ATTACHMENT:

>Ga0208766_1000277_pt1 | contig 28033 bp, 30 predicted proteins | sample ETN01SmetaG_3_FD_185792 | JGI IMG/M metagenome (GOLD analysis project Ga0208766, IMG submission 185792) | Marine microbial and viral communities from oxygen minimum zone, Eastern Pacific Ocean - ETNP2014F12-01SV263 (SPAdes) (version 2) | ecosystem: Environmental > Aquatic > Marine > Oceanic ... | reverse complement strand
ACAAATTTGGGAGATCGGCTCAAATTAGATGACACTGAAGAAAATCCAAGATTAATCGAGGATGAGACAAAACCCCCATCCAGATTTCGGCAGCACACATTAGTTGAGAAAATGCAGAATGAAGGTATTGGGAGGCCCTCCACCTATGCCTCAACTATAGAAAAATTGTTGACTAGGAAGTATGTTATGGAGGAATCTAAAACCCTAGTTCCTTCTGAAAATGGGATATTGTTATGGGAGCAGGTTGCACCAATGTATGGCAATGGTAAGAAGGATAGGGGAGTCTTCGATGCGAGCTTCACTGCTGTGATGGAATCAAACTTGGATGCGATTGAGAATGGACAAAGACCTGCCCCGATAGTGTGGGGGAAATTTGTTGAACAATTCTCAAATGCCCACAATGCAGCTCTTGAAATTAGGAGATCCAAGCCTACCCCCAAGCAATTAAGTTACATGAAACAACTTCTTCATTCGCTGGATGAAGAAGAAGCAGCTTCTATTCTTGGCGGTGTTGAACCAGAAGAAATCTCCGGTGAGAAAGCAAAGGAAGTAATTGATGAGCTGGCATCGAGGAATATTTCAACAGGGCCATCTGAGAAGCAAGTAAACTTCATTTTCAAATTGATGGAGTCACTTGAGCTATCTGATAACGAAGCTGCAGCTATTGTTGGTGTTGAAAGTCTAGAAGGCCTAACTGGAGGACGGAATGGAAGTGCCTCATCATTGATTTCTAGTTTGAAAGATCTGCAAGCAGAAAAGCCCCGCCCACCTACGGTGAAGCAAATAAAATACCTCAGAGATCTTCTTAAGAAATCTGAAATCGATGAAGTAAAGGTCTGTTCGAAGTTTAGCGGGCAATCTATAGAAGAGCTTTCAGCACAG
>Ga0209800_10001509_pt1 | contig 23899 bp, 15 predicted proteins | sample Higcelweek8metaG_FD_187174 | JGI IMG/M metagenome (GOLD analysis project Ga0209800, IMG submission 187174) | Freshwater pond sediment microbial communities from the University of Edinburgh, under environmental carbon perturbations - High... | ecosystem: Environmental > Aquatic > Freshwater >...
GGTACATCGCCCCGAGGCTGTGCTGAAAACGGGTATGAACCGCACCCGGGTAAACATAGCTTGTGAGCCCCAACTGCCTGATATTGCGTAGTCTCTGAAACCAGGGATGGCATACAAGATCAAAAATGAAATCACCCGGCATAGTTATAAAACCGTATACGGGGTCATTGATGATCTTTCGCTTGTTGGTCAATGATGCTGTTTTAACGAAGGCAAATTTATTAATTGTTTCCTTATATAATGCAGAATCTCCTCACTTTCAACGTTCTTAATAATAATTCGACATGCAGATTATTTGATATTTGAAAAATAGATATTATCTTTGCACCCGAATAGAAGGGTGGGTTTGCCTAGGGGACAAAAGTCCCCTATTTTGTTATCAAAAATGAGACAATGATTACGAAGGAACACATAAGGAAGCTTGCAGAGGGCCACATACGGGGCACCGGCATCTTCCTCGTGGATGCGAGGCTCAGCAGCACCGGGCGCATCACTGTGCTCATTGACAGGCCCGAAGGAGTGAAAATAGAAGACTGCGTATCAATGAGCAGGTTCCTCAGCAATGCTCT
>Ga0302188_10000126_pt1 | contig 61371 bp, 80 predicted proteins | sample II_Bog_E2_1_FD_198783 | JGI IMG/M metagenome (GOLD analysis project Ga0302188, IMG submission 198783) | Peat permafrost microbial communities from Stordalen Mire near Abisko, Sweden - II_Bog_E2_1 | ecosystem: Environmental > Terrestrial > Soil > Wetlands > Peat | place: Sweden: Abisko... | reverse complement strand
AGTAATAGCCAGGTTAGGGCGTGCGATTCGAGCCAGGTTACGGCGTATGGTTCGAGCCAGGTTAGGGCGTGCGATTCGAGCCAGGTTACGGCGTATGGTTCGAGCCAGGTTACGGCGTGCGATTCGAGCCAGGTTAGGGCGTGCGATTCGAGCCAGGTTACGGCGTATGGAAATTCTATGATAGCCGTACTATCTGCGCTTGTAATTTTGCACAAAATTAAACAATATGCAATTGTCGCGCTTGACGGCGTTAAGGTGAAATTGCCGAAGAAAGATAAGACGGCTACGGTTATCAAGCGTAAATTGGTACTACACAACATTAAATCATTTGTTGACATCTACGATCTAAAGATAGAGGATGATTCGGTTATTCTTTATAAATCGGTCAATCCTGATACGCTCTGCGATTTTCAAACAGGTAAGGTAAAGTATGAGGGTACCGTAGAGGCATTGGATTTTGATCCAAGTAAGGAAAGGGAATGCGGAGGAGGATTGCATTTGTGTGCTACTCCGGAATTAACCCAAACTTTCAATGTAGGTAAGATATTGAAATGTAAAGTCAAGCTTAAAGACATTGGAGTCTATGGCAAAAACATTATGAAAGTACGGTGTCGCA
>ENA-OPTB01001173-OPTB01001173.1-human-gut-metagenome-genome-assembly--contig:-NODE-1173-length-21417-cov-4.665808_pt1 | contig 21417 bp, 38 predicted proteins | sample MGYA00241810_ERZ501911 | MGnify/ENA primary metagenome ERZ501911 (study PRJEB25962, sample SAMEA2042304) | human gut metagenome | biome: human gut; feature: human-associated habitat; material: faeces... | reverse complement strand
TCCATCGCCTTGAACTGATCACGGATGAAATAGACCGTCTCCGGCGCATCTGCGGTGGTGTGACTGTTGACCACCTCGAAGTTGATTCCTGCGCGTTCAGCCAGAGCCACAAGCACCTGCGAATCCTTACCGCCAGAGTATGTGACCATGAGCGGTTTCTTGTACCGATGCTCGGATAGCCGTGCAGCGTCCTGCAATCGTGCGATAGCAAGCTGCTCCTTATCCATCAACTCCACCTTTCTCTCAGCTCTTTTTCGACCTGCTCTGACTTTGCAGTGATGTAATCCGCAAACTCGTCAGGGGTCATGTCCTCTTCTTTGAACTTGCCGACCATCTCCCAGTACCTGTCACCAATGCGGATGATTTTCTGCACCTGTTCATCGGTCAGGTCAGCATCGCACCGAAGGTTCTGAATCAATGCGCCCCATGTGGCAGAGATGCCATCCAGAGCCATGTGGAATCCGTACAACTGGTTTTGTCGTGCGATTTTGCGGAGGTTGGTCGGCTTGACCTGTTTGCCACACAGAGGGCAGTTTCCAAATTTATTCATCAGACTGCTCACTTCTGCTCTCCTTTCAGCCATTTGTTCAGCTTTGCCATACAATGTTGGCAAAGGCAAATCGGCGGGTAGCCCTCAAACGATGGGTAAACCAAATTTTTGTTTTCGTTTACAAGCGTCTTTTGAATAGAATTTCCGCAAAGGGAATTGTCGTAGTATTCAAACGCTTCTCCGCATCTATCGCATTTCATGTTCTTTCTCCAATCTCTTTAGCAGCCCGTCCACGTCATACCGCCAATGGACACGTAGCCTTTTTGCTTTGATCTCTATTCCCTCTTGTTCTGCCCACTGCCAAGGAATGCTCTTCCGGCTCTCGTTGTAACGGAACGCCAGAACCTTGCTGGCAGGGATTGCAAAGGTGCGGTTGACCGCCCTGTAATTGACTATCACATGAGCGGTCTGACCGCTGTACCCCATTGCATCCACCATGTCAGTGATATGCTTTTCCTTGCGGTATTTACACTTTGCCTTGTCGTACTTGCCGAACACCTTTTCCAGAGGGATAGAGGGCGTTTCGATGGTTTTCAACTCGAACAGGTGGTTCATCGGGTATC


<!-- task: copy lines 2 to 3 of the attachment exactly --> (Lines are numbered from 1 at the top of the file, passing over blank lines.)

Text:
ACAAATTTGGGAGATCGGCTCAAATTAGATGACACTGAAGAAAATCCAAGATTAATCGAGGATGAGACAAAACCCCCATCCAGATTTCGGCAGCACACATTAGTTGAGAAAATGCAGAATGAAGGTATTGGGAGGCCCTCCACCTATGCCTCAACTATAGAAAAATTGTTGACTAGGAAGTATGTTATGGAGGAATCTAAAACCCTAGTTCCTTCTGAAAATGGGATATTGTTATGGGAGCAGGTTGCACCAATGTATGGCAATGGTAAGAAGGATAGGGGAGTCTTCGATGCGAGCTTCACTGCTGTGATGGAATCAAACTTGGATGCGATTGAGAATGGACAAAGACCTGCCCCGATAGTGTGGGGGAAATTTGTTGAACAATTCTCAAATGCCCACAATGCAGCTCTTGAAATTAGGAGATCCAAGCCTACCCCCAAGCAATTAAGTTACATGAAACAACTTCTTCATTCGCTGGATGAAGAAGAAGCAGCTTCTATTCTTGGCGGTGTTGAACCAGAAGAAATCTCCGGTGAGAAAGCAAAGGAAGTAATTGATGAGCTGGCATCGAGGAATATTTCAACAGGGCCATCTGAGAAGCAAGTAAACTTCATTTTCAAATTGATGGAGTCACTTGAGCTATCTGATAACGAAGCTGCAGCTATTGTTGGTGTTGAAAGTCTAGAAGGCCTAACTGGAGGACGGAATGGAAGTGCCTCATCATTGATTTCTAGTTTGAAAGATCTGCAAGCAGAAAAGCCCCGCCCACCTACGGTGAAGCAAATAAAATACCTCAGAGATCTTCTTAAGAAATCTGAAATCGATGAAGTAAAGGTCTGTTCGAAGTTTAGCGGGCAATCTATAGAAGAGCTTTCAGCACAG
>Ga0209800_10001509_pt1 | contig 23899 bp, 15 predicted proteins | sample Higcelweek8metaG_FD_187174 | JGI IMG/M metagenome (GOLD analysis project Ga0209800, IMG submission 187174) | Freshwater pond sediment microbial communities from the University of Edinburgh, under environmental carbon perturbations - High... | ecosystem: Environmental > Aquatic > Freshwater >...